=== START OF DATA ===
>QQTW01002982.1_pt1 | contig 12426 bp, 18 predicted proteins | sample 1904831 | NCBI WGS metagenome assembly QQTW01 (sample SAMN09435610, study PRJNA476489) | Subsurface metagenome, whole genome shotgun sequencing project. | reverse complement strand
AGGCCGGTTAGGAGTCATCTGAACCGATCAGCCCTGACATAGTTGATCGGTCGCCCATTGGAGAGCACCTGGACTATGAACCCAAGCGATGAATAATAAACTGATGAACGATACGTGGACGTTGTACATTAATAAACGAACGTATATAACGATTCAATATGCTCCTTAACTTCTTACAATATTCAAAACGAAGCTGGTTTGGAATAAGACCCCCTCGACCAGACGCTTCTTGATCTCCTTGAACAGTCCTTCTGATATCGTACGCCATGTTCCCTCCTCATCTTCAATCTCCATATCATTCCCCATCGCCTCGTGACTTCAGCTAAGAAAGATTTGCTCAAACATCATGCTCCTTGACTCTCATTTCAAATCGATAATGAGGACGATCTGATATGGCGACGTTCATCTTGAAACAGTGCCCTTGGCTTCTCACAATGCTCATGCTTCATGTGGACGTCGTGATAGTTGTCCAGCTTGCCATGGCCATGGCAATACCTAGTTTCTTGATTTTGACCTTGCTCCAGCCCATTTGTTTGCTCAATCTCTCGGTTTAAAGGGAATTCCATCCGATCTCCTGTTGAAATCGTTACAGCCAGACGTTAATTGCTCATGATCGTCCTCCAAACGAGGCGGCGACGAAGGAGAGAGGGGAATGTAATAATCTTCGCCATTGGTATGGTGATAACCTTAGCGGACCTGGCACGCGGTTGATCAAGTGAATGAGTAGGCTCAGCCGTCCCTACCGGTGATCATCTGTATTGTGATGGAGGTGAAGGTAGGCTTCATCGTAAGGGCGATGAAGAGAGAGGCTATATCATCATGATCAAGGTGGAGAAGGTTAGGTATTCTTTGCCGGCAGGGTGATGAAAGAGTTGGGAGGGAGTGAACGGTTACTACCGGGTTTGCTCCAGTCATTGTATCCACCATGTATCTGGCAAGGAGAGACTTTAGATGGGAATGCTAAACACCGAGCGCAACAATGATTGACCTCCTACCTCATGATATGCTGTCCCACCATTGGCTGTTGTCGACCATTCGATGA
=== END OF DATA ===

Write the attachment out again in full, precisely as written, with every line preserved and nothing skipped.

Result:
>QQTW01002982.1_pt1 | contig 12426 bp, 18 predicted proteins | sample 1904831 | NCBI WGS metagenome assembly QQTW01 (sample SAMN09435610, study PRJNA476489) | Subsurface metagenome, whole genome shotgun sequencing project. | reverse complement strand
AGGCCGGTTAGGAGTCATCTGAACCGATCAGCCCTGACATAGTTGATCGGTCGCCCATTGGAGAGCACCTGGACTATGAACCCAAGCGATGAATAATAAACTGATGAACGATACGTGGACGTTGTACATTAATAAACGAACGTATATAACGATTCAATATGCTCCTTAACTTCTTACAATATTCAAAACGAAGCTGGTTTGGAATAAGACCCCCTCGACCAGACGCTTCTTGATCTCCTTGAACAGTCCTTCTGATATCGTACGCCATGTTCCCTCCTCATCTTCAATCTCCATATCATTCCCCATCGCCTCGTGACTTCAGCTAAGAAAGATTTGCTCAAACATCATGCTCCTTGACTCTCATTTCAAATCGATAATGAGGACGATCTGATATGGCGACGTTCATCTTGAAACAGTGCCCTTGGCTTCTCACAATGCTCATGCTTCATGTGGACGTCGTGATAGTTGTCCAGCTTGCCATGGCCATGGCAATACCTAGTTTCTTGATTTTGACCTTGCTCCAGCCCATTTGTTTGCTCAATCTCTCGGTTTAAAGGGAATTCCATCCGATCTCCTGTTGAAATCGTTACAGCCAGACGTTAATTGCTCATGATCGTCCTCCAAACGAGGCGGCGACGAAGGAGAGAGGGGAATGTAATAATCTTCGCCATTGGTATGGTGATAACCTTAGCGGACCTGGCACGCGGTTGATCAAGTGAATGAGTAGGCTCAGCCGTCCCTACCGGTGATCATCTGTATTGTGATGGAGGTGAAGGTAGGCTTCATCGTAAGGGCGATGAAGAGAGAGGCTATATCATCATGATCAAGGTGGAGAAGGTTAGGTATTCTTTGCCGGCAGGGTGATGAAAGAGTTGGGAGGGAGTGAACGGTTACTACCGGGTTTGCTCCAGTCATTGTATCCACCATGTATCTGGCAAGGAGAGACTTTAGATGGGAATGCTAAACACCGAGCGCAACAATGATTGACCTCCTACCTCATGATATGCTGTCCCACCATTGGCTGTTGTCGACCATTCGATGA